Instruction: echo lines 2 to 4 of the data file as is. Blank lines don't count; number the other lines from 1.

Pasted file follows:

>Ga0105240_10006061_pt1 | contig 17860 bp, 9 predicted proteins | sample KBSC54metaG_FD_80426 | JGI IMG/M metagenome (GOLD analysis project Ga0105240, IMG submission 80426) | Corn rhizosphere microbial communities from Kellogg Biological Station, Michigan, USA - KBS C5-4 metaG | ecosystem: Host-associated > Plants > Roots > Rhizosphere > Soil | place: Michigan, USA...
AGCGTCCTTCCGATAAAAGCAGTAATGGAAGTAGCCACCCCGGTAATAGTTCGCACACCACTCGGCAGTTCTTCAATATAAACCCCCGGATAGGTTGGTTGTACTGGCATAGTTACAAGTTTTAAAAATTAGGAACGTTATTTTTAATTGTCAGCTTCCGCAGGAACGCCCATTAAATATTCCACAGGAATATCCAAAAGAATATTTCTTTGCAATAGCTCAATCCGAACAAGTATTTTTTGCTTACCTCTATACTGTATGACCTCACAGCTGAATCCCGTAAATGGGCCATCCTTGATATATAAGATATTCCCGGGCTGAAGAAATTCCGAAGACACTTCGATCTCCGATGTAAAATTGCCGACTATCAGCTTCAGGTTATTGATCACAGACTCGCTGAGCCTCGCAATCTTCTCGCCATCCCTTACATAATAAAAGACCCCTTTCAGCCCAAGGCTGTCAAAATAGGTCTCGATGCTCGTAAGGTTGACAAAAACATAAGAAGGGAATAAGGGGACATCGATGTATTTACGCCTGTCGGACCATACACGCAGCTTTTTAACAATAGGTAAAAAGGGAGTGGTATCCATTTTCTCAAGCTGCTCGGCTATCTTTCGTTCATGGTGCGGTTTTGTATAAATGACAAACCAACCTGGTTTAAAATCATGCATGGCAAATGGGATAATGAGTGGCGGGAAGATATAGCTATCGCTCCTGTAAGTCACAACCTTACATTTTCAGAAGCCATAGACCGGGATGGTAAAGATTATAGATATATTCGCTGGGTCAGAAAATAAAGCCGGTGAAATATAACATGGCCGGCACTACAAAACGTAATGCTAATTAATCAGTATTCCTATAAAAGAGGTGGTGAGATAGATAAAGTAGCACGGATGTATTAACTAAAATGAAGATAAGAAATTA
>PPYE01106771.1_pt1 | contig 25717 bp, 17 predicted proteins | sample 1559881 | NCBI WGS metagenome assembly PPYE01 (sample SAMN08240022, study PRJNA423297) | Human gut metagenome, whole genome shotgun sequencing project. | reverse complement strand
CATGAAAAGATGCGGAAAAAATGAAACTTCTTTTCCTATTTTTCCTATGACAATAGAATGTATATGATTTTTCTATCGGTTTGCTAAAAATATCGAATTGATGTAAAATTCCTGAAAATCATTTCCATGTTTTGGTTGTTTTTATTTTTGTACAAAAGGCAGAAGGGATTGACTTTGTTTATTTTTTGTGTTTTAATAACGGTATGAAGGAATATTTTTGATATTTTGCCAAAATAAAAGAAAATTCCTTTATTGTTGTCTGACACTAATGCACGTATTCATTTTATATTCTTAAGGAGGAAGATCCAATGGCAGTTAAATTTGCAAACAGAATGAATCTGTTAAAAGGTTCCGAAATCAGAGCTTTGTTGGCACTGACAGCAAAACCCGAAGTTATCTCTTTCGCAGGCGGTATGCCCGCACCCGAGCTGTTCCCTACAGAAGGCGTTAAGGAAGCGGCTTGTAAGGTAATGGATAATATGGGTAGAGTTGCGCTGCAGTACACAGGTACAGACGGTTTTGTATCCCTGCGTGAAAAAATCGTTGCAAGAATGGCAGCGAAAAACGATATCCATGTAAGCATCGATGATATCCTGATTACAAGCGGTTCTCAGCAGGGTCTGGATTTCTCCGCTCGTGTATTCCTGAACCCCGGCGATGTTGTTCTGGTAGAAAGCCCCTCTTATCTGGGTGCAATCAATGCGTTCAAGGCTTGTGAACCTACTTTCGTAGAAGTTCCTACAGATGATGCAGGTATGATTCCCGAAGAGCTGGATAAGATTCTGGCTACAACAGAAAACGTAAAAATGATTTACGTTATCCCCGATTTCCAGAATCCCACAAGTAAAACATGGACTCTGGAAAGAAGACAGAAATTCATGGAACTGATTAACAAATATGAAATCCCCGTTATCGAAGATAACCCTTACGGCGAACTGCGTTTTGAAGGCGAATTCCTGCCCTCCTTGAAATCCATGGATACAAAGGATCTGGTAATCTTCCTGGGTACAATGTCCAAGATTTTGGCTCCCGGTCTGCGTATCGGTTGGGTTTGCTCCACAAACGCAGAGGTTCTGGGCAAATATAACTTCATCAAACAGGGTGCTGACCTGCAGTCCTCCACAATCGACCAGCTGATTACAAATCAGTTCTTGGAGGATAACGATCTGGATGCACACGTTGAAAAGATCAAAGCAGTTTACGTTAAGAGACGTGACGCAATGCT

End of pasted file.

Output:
AGCGTCCTTCCGATAAAAGCAGTAATGGAAGTAGCCACCCCGGTAATAGTTCGCACACCACTCGGCAGTTCTTCAATATAAACCCCCGGATAGGTTGGTTGTACTGGCATAGTTACAAGTTTTAAAAATTAGGAACGTTATTTTTAATTGTCAGCTTCCGCAGGAACGCCCATTAAATATTCCACAGGAATATCCAAAAGAATATTTCTTTGCAATAGCTCAATCCGAACAAGTATTTTTTGCTTACCTCTATACTGTATGACCTCACAGCTGAATCCCGTAAATGGGCCATCCTTGATATATAAGATATTCCCGGGCTGAAGAAATTCCGAAGACACTTCGATCTCCGATGTAAAATTGCCGACTATCAGCTTCAGGTTATTGATCACAGACTCGCTGAGCCTCGCAATCTTCTCGCCATCCCTTACATAATAAAAGACCCCTTTCAGCCCAAGGCTGTCAAAATAGGTCTCGATGCTCGTAAGGTTGACAAAAACATAAGAAGGGAATAAGGGGACATCGATGTATTTACGCCTGTCGGACCATACACGCAGCTTTTTAACAATAGGTAAAAAGGGAGTGGTATCCATTTTCTCAAGCTGCTCGGCTATCTTTCGTTCATGGTGCGGTTTTGTATAAATGACAAACCAACCTGGTTTAAAATCATGCATGGCAAATGGGATAATGAGTGGCGGGAAGATATAGCTATCGCTCCTGTAAGTCACAACCTTACATTTTCAGAAGCCATAGACCGGGATGGTAAAGATTATAGATATATTCGCTGGGTCAGAAAATAAAGCCGGTGAAATATAACATGGCCGGCACTACAAAACGTAATGCTAATTAATCAGTATTCCTATAAAAGAGGTGGTGAGATAGATAAAGTAGCACGGATGTATTAACTAAAATGAAGATAAGAAATTA
>PPYE01106771.1_pt1 | contig 25717 bp, 17 predicted proteins | sample 1559881 | NCBI WGS metagenome assembly PPYE01 (sample SAMN08240022, study PRJNA423297) | Human gut metagenome, whole genome shotgun sequencing project. | reverse complement strand
CATGAAAAGATGCGGAAAAAATGAAACTTCTTTTCCTATTTTTCCTATGACAATAGAATGTATATGATTTTTCTATCGGTTTGCTAAAAATATCGAATTGATGTAAAATTCCTGAAAATCATTTCCATGTTTTGGTTGTTTTTATTTTTGTACAAAAGGCAGAAGGGATTGACTTTGTTTATTTTTTGTGTTTTAATAACGGTATGAAGGAATATTTTTGATATTTTGCCAAAATAAAAGAAAATTCCTTTATTGTTGTCTGACACTAATGCACGTATTCATTTTATATTCTTAAGGAGGAAGATCCAATGGCAGTTAAATTTGCAAACAGAATGAATCTGTTAAAAGGTTCCGAAATCAGAGCTTTGTTGGCACTGACAGCAAAACCCGAAGTTATCTCTTTCGCAGGCGGTATGCCCGCACCCGAGCTGTTCCCTACAGAAGGCGTTAAGGAAGCGGCTTGTAAGGTAATGGATAATATGGGTAGAGTTGCGCTGCAGTACACAGGTACAGACGGTTTTGTATCCCTGCGTGAAAAAATCGTTGCAAGAATGGCAGCGAAAAACGATATCCATGTAAGCATCGATGATATCCTGATTACAAGCGGTTCTCAGCAGGGTCTGGATTTCTCCGCTCGTGTATTCCTGAACCCCGGCGATGTTGTTCTGGTAGAAAGCCCCTCTTATCTGGGTGCAATCAATGCGTTCAAGGCTTGTGAACCTACTTTCGTAGAAGTTCCTACAGATGATGCAGGTATGATTCCCGAAGAGCTGGATAAGATTCTGGCTACAACAGAAAACGTAAAAATGATTTACGTTATCCCCGATTTCCAGAATCCCACAAGTAAAACATGGACTCTGGAAAGAAGACAGAAATTCATGGAACTGATTAACAAATATGAAATCCCCGTTATCGAAGATAACCCTTACGGCGAACTGCGTTTTGAAGGCGAATTCCTGCCCTCCTTGAAATCCATGGATACAAAGGATCTGGTAATCTTCCTGGGTACAATGTCCAAGATTTTGGCTCCCGGTCTGCGTATCGGTTGGGTTTGCTCCACAAACGCAGAGGTTCTGGGCAAATATAACTTCATCAAACAGGGTGCTGACCTGCAGTCCTCCACAATCGACCAGCTGATTACAAATCAGTTCTTGGAGGATAACGATCTGGATGCACACGTTGAAAAGATCAAAGCAGTTTACGTTAAGAGACGTGACGCAATGCT